EU won't intervene against IS in Libya unless asked: Mogherini
Europe will only intervene in war-torn Libya against Islamic State jihadists if it receives an official request from a legitimate government, the EU's foreign policy chief told a French newspaper in an interview published Sunday.
"Defeating Daesh effectively can only happen through a legitimate Libyan government in charge of its own security," the EU's top diplomat Frederica Mogherini told Journal du Dimanche.
She used the Arabic acronym for the Islamic State (IS) group, which has been gaining ground in Libya amid the unrest that has gripped the country since longtime dictator Moamer Kadhafi was ousted in 2011.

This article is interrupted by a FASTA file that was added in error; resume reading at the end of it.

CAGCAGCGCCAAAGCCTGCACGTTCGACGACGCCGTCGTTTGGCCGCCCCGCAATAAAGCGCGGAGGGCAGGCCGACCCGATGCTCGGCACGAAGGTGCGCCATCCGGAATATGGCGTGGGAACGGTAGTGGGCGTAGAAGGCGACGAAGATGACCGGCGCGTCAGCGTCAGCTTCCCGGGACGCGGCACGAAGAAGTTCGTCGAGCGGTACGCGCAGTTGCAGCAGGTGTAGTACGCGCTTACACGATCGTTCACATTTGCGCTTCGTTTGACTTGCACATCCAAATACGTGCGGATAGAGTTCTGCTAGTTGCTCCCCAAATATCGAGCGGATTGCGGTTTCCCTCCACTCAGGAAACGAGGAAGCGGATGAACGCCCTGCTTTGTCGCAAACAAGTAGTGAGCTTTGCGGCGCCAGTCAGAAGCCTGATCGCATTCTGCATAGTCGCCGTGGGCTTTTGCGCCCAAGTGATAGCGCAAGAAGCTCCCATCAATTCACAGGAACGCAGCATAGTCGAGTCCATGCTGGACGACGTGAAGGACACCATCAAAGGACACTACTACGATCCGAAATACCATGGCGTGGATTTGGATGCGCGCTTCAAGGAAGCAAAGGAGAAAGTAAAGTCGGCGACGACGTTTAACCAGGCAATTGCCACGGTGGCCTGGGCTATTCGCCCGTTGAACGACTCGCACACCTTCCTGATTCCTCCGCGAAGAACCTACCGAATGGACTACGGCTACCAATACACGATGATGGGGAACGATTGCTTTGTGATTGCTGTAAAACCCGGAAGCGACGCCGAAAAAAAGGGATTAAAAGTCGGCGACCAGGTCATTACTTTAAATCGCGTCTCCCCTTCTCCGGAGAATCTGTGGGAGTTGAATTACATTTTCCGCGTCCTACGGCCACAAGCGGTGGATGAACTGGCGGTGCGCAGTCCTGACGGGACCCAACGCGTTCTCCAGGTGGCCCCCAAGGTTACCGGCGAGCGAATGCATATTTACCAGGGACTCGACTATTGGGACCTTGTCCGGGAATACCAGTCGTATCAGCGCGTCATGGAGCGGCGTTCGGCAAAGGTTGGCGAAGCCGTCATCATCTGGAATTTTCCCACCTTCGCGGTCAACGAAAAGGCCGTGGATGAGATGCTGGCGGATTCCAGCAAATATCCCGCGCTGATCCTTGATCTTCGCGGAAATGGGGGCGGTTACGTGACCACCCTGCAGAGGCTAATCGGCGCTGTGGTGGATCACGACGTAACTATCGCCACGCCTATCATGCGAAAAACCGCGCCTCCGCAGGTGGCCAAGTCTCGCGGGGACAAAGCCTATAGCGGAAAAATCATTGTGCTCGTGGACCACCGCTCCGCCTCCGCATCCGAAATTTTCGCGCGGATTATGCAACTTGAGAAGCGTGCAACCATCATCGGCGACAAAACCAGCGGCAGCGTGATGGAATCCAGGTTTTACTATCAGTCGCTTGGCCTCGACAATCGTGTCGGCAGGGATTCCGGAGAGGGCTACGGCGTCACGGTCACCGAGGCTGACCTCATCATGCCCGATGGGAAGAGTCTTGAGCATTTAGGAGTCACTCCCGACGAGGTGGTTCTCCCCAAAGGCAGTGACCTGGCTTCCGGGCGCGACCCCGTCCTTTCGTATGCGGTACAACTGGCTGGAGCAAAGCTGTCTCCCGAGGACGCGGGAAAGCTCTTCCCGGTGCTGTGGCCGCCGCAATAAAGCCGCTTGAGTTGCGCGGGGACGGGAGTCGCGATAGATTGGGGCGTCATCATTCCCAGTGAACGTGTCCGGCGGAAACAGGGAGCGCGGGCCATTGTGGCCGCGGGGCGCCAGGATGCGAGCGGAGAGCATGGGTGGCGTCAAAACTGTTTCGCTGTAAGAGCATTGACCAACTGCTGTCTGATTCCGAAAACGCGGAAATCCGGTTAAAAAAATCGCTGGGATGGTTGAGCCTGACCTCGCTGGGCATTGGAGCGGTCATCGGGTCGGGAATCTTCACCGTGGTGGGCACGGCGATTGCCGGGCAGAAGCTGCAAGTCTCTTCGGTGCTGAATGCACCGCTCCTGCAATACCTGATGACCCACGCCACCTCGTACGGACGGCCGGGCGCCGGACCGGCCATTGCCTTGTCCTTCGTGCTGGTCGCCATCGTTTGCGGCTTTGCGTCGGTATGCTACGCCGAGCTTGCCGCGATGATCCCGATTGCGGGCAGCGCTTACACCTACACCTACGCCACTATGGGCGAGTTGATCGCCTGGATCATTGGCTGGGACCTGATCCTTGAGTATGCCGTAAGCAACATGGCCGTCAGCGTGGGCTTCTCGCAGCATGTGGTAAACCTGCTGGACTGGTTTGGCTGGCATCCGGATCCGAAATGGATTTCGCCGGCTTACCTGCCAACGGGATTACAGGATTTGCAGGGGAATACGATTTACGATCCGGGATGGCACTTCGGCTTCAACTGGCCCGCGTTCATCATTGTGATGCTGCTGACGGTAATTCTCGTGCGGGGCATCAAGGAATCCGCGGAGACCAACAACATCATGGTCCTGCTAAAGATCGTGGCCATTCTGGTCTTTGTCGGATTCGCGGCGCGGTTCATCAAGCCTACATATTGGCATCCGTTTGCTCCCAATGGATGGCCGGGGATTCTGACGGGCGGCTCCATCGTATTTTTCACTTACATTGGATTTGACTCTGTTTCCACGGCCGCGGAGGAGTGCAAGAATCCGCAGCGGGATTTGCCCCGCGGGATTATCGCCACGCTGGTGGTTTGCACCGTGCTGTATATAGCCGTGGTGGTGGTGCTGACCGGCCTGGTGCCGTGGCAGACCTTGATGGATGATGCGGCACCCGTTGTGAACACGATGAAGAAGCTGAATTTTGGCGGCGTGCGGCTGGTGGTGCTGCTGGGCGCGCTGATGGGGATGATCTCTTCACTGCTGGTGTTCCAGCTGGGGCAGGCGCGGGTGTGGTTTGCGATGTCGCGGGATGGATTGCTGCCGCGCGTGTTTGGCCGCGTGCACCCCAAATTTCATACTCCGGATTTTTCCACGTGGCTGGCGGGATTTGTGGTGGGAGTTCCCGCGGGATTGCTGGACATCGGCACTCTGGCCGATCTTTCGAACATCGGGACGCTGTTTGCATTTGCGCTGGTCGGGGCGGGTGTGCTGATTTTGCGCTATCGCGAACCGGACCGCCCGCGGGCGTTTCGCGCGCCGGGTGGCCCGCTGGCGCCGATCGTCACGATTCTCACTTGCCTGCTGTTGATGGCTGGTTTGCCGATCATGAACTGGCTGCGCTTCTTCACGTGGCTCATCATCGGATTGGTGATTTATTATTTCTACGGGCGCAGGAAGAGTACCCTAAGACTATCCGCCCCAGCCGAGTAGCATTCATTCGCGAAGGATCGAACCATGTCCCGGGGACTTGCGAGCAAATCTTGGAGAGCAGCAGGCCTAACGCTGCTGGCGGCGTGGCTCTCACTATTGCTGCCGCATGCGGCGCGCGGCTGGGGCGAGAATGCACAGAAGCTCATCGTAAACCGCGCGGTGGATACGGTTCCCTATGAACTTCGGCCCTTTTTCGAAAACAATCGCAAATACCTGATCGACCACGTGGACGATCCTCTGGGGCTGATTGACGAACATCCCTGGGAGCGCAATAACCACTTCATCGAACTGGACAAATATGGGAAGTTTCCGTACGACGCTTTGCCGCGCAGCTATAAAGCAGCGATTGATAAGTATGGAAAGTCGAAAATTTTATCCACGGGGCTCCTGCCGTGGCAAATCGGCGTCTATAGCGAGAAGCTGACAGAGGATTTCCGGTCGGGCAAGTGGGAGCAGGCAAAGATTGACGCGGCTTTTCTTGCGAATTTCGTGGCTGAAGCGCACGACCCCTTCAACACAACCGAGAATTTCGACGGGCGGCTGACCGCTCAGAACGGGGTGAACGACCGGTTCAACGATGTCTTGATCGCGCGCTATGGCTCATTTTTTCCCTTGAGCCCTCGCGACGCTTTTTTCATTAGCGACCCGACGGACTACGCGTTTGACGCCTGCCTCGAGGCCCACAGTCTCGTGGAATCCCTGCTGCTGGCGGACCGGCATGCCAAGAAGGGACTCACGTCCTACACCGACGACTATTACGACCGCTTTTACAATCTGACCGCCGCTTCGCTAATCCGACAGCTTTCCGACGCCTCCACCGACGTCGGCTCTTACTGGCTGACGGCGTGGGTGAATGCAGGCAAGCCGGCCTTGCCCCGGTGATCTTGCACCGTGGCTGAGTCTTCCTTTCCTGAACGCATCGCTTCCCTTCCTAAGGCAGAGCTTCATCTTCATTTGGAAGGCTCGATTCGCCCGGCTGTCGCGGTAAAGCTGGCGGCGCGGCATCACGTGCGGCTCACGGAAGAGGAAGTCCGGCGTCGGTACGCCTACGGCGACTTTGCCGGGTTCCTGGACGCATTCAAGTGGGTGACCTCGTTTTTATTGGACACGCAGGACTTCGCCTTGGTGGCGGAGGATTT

The US has been carrying out strikes against IS in the lawless North African country, but has faced consternation over claims one of its raids against the jihadists killed two Serbian hostages along with dozens of others.
Adding to the chaos, the country has had rival administrations since 2014 when a militia alliance, including Islamists, overran the capital and forced the internationally recognised government to flee to the east.
After months of UN-brokered talks, both sides have now agreed to back a unity government and on Saturday prime minister-designate Fayez al-Sarraj presented his plans for the new administration.
Mogherini said the next few days would be "crucial" for Libya ahead of a confidence vote in parliament on Tuesday, and said Europe stood ready to provide help with security and administration if needed.
"We have supported efforts to create a national unity government for months," she said. "If we want to help them, we should trust them because they know their country better than we do."
© 2016 AFP